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Standing Up In The Office, Can Help You Lose Weight

Office workers can burn an extra 144 calories per day by standing rather than sitting at their desk, says a leading expert on exercise and health.

Applying his knowledge of human physiology, Dr John Buckley, from Chester University’s Department of Clinical Sciences and Nutrition, has calculated that working at a standing desk for three hours a day will burn eight pounds of human fat in the course of a year, with no change to your job or leisure time activities.

Dr Buckley, Reader of Applied Exercise Science in Health and lead Lecturer for the University’s MSc in Cardiovascular Rehabilitation, said:

“This is the perfect way for any office-bound worker to achieve the typical New Year’s resolution of wanting to lose half a stone without changing anything else – how easy is that?”

Dr Buckley’s work as a national leader in physical activity and exercise science has included being part of a special advisory group to England’s Chief Medical Officer.

At a key meeting he attended in Whitehall, issues of the workplace design, transport and the built environment, were designated as key culprits in the cause of obesity.

He added: “In the past 50 years, sports and exercise participation have remained at least the same, so it is sedentary behaviours such as sitting at a desk and nutrition which are the key factors causing the typical annual increase in most people’s waistlines.”

Sitting and standing, taking an occasional break and moving about, benefits the circulation, increases the supply of oxygen and reduces tiredness.

Dr Buckley says he always tries to make the effort to take the stairs to his office and encourages others to do the same wherever and whenever they can:

“It’s little changes in behaviour such as this, or standing at your desk, that can add up to make quite a big difference to your health,” he adds.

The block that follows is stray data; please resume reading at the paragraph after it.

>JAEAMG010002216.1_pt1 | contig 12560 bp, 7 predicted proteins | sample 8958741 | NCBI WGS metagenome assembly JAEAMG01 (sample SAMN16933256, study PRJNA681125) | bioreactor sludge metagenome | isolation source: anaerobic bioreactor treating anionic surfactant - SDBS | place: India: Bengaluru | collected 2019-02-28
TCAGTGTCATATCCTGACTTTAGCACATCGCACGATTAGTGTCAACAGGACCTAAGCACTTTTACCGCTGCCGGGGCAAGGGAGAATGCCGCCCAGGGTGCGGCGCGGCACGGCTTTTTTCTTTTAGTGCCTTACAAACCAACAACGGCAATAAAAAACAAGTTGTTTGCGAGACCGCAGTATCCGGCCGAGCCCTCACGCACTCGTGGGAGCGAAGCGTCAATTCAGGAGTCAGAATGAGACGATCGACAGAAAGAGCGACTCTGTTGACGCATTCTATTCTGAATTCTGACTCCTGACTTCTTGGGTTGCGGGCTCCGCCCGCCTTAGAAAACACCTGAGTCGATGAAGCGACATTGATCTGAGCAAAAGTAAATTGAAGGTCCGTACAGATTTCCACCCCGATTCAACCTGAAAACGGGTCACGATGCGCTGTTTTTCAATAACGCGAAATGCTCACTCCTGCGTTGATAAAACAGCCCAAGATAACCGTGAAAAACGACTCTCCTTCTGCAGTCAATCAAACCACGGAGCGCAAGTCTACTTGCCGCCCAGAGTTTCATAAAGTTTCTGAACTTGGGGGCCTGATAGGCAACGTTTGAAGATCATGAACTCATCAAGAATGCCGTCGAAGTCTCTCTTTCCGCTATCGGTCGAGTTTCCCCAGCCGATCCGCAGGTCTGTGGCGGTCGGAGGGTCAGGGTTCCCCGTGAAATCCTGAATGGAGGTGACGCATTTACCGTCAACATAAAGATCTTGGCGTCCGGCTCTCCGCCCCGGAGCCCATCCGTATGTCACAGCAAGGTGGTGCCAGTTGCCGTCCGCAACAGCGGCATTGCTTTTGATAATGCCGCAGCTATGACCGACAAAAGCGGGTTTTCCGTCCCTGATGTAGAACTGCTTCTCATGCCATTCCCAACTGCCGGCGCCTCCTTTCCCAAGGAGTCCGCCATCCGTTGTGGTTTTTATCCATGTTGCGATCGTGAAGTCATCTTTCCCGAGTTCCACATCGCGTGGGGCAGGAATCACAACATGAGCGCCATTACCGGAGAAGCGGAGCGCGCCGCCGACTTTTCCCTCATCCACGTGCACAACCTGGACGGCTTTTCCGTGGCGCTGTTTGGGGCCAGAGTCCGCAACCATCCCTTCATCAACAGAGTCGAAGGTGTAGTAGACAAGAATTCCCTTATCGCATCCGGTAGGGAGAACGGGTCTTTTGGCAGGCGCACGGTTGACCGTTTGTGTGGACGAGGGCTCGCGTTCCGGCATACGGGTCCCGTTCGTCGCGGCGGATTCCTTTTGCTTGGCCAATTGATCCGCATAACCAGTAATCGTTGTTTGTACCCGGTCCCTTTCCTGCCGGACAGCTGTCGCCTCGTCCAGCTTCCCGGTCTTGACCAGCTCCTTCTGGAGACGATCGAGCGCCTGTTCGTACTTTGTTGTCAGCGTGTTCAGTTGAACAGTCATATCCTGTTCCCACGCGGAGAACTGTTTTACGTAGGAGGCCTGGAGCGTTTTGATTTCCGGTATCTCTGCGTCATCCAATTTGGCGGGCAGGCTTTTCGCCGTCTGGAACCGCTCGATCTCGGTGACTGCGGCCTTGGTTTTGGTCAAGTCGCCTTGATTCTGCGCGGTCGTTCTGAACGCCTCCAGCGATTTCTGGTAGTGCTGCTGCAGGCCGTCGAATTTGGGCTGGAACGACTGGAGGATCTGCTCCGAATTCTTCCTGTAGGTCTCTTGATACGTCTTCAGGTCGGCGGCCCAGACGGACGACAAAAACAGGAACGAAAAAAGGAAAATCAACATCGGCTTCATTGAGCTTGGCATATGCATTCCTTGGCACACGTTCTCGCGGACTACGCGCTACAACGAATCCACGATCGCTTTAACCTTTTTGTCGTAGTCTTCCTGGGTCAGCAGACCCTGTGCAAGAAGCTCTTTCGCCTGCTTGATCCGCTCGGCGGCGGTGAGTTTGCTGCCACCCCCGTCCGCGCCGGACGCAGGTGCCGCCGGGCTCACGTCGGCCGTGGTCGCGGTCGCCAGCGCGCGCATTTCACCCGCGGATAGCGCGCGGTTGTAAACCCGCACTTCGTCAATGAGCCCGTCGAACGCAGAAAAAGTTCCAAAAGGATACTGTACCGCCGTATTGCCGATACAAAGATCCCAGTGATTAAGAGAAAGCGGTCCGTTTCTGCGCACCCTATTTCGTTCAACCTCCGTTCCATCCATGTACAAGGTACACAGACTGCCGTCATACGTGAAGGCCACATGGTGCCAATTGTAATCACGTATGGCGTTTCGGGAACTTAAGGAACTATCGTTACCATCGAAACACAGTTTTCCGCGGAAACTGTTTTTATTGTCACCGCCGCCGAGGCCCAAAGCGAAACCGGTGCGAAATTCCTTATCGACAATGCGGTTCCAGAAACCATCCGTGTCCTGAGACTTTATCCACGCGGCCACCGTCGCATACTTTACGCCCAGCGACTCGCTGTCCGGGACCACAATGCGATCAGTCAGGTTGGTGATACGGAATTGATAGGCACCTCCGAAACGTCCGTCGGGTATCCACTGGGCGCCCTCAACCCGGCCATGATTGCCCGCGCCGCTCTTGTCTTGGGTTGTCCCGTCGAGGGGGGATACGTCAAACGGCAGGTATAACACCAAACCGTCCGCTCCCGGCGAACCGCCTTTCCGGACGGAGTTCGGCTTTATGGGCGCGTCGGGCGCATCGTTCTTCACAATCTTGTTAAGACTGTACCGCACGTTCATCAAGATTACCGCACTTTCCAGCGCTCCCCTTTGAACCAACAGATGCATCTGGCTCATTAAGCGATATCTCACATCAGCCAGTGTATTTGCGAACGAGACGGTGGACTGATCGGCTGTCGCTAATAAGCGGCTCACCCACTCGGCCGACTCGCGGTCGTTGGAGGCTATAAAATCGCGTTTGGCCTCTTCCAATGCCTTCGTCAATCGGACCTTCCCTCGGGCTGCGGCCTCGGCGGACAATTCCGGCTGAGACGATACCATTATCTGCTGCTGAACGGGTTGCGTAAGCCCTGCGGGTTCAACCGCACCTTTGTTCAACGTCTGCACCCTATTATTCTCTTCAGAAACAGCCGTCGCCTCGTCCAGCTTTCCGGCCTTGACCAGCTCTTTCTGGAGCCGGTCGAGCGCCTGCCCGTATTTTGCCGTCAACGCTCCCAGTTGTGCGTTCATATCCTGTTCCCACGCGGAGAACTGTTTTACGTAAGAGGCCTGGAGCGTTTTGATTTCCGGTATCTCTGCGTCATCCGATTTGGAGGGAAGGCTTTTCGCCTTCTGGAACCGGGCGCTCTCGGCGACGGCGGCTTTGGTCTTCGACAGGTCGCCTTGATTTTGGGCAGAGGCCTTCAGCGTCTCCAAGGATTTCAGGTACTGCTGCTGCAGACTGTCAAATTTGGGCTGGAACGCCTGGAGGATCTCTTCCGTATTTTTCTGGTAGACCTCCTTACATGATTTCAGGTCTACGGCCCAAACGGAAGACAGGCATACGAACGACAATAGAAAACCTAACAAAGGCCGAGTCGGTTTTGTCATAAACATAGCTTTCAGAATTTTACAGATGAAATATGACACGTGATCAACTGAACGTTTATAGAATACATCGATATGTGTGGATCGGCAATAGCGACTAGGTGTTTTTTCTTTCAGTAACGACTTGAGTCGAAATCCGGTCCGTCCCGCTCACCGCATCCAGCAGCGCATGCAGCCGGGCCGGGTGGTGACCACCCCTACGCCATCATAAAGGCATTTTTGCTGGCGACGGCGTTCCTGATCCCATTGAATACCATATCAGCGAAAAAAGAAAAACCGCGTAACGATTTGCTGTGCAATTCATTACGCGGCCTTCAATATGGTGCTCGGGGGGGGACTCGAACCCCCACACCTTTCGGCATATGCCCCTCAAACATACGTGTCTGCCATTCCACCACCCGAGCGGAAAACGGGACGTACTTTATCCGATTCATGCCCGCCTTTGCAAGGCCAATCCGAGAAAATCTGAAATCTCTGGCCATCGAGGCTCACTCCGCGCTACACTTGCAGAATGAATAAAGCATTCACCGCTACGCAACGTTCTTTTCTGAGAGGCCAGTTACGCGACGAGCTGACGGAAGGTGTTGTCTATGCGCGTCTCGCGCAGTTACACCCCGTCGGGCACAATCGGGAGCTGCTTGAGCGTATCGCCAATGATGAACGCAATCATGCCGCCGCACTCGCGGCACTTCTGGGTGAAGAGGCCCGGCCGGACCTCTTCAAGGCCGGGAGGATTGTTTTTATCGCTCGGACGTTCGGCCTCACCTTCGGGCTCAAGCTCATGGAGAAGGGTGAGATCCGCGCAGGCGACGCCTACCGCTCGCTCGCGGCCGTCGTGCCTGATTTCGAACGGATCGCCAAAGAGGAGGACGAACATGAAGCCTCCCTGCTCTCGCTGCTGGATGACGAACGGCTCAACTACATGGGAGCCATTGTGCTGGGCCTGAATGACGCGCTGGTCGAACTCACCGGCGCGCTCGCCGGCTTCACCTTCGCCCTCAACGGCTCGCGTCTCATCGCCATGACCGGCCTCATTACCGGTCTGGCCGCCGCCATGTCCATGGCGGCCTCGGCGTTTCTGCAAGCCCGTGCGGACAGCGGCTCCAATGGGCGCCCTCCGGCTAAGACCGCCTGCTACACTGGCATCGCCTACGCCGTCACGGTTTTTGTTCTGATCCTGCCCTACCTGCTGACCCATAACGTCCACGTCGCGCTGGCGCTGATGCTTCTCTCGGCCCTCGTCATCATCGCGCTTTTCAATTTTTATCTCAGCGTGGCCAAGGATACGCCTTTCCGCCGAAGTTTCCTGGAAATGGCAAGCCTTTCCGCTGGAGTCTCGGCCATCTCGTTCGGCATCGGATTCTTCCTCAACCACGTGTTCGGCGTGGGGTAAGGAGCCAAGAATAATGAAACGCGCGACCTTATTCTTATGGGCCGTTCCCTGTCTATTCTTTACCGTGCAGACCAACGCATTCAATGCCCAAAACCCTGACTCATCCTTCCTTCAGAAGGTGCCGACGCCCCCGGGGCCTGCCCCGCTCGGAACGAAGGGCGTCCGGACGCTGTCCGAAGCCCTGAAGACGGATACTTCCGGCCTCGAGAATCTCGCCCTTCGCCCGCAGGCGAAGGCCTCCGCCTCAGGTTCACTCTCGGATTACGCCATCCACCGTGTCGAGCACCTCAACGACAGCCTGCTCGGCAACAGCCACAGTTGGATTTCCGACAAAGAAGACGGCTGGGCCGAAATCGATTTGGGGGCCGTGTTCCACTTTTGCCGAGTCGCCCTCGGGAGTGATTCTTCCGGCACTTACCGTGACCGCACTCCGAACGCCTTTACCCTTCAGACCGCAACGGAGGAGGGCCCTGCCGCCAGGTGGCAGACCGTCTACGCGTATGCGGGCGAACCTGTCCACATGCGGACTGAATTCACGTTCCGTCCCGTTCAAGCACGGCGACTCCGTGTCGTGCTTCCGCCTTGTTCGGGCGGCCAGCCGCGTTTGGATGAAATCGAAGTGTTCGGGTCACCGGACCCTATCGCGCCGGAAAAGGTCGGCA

Wellness Linked To Job Satisfaction And Engagement

If you are engaged with your work, research suggests you’re most likely to have a healthier lifestyle.

The findings from Gallup Daily tracking found that engaged employees are deeply involved in and enthusiastic about their work, those not engaged may be satisfied, but are not emotionally connected to their workplaces and are less likely to put in discretionary effort.

And employees who are actively disengaged are emotionally disconnected from work and workplace and jeopardise their teams’ performance.

The research shows that how leaders manage their workers can significantly influence their employees’ engagement, which in turn affects a company’s bottom line and workers’ health and wellbeing.

Separate Gallup research found that engaged employees were 21% more likely than actively disengaged employees, to be involved in wellness programs offered by their company.

This finding is consistent across age, BMI groups (normal, overweight, and obese), and among people with or without chronic diseases.

Gallup’s employee engagement index is based on extensive research, carried out in the US, on actionable workplace elements with proven linkages to performance outcomes, including productivity, customer service, quality, retention, safety, and profit.

The 12 questions included in the survey are intended to help sort workers into one of three categories: engaged, not engaged, or actively disengaged.

Gallup research previously found that employee engagement is positively correlated with better health – and a positive correlation between employee engagement and healthy behaviours holds true, after controlling for respondents’ health conditions and key demographics, such as age, gender, race, income, education, and marital status.

Taken together, the data shows the link between being engaged at work and leading a healthy lifestyle. It is not clear though, which way the relationship between engagement in the workplace and healthy behaviours goes.

It is possible that workers without healthy lifestyles are more prone to illness, which then reduces their chance for being engaged at work, or that those who are actively disengaged are less likely to take part in healthy behaviours, perhaps due to time or a depressed outlook on life.

Regardless, since engaged employees are more likely to lead a healthy lifestyle, workplaces that actively improve engagement may end up seeing an added benefit of better employee health – the potential benefits of which include reducing sickness absence and increasing energy and productivity.

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